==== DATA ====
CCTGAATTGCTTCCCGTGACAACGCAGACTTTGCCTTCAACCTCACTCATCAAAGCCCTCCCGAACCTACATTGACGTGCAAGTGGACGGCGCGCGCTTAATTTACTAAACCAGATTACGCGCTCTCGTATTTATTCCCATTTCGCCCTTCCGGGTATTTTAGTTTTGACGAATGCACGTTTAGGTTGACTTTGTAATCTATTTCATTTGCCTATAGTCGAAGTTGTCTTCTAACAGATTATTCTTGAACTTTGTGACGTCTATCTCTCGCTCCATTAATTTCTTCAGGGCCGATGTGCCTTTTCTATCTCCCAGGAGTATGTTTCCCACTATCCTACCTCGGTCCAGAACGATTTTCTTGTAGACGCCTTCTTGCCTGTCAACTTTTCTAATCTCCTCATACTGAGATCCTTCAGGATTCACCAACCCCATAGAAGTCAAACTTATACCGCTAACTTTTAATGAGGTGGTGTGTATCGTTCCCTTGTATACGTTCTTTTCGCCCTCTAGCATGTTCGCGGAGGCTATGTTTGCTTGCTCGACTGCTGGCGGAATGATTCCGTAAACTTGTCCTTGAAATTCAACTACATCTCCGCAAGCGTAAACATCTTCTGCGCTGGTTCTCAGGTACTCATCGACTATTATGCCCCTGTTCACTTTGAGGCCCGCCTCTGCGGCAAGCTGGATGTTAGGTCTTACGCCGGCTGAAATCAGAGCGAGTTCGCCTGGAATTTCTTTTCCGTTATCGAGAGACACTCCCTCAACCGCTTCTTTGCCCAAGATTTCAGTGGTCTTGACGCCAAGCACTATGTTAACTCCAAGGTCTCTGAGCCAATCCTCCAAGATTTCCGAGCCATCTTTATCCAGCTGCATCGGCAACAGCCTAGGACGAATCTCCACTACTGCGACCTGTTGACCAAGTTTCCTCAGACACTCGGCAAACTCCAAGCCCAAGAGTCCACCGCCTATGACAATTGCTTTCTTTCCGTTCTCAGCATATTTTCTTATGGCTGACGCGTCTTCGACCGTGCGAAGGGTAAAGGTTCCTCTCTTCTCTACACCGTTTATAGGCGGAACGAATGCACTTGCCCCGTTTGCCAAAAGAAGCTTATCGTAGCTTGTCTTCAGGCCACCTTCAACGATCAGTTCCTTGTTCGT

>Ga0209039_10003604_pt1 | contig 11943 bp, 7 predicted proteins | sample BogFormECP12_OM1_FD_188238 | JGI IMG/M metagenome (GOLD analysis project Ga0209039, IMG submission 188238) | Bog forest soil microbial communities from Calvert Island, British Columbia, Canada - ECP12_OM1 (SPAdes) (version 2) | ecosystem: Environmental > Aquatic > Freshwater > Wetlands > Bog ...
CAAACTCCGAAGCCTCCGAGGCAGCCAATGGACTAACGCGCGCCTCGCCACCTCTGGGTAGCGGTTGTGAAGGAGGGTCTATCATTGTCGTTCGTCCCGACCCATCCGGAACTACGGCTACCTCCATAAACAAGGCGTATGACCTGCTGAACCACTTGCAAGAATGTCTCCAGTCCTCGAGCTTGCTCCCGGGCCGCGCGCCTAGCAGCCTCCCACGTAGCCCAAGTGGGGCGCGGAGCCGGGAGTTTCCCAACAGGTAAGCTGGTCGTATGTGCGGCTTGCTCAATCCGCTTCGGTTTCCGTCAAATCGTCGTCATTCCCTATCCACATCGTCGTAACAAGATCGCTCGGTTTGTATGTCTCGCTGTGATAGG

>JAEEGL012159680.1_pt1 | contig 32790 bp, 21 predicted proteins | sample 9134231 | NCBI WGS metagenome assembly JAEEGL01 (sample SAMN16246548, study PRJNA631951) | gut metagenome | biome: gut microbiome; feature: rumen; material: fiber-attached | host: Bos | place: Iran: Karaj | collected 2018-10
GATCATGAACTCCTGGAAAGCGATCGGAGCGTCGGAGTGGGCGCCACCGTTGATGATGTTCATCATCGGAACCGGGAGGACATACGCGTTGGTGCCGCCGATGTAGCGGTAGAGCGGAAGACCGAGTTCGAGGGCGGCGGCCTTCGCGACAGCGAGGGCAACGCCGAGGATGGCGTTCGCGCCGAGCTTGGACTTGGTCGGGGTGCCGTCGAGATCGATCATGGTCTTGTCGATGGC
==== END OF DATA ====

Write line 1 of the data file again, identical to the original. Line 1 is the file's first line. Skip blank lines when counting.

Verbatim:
CCTGAATTGCTTCCCGTGACAACGCAGACTTTGCCTTCAACCTCACTCATCAAAGCCCTCCCGAACCTACATTGACGTGCAAGTGGACGGCGCGCGCTTAATTTACTAAACCAGATTACGCGCTCTCGTATTTATTCCCATTTCGCCCTTCCGGGTATTTTAGTTTTGACGAATGCACGTTTAGGTTGACTTTGTAATCTATTTCATTTGCCTATAGTCGAAGTTGTCTTCTAACAGATTATTCTTGAACTTTGTGACGTCTATCTCTCGCTCCATTAATTTCTTCAGGGCCGATGTGCCTTTTCTATCTCCCAGGAGTATGTTTCCCACTATCCTACCTCGGTCCAGAACGATTTTCTTGTAGACGCCTTCTTGCCTGTCAACTTTTCTAATCTCCTCATACTGAGATCCTTCAGGATTCACCAACCCCATAGAAGTCAAACTTATACCGCTAACTTTTAATGAGGTGGTGTGTATCGTTCCCTTGTATACGTTCTTTTCGCCCTCTAGCATGTTCGCGGAGGCTATGTTTGCTTGCTCGACTGCTGGCGGAATGATTCCGTAAACTTGTCCTTGAAATTCAACTACATCTCCGCAAGCGTAAACATCTTCTGCGCTGGTTCTCAGGTACTCATCGACTATTATGCCCCTGTTCACTTTGAGGCCCGCCTCTGCGGCAAGCTGGATGTTAGGTCTTACGCCGGCTGAAATCAGAGCGAGTTCGCCTGGAATTTCTTTTCCGTTATCGAGAGACACTCCCTCAACCGCTTCTTTGCCCAAGATTTCAGTGGTCTTGACGCCAAGCACTATGTTAACTCCAAGGTCTCTGAGCCAATCCTCCAAGATTTCCGAGCCATCTTTATCCAGCTGCATCGGCAACAGCCTAGGACGAATCTCCACTACTGCGACCTGTTGACCAAGTTTCCTCAGACACTCGGCAAACTCCAAGCCCAAGAGTCCACCGCCTATGACAATTGCTTTCTTTCCGTTCTCAGCATATTTTCTTATGGCTGACGCGTCTTCGACCGTGCGAAGGGTAAAGGTTCCTCTCTTCTCTACACCGTTTATAGGCGGAACGAATGCACTTGCCCCGTTTGCCAAAAGAAGCTTATCGTAGCTTGTCTTCAGGCCACCTTCAACGATCAGTTCCTTGTTCGT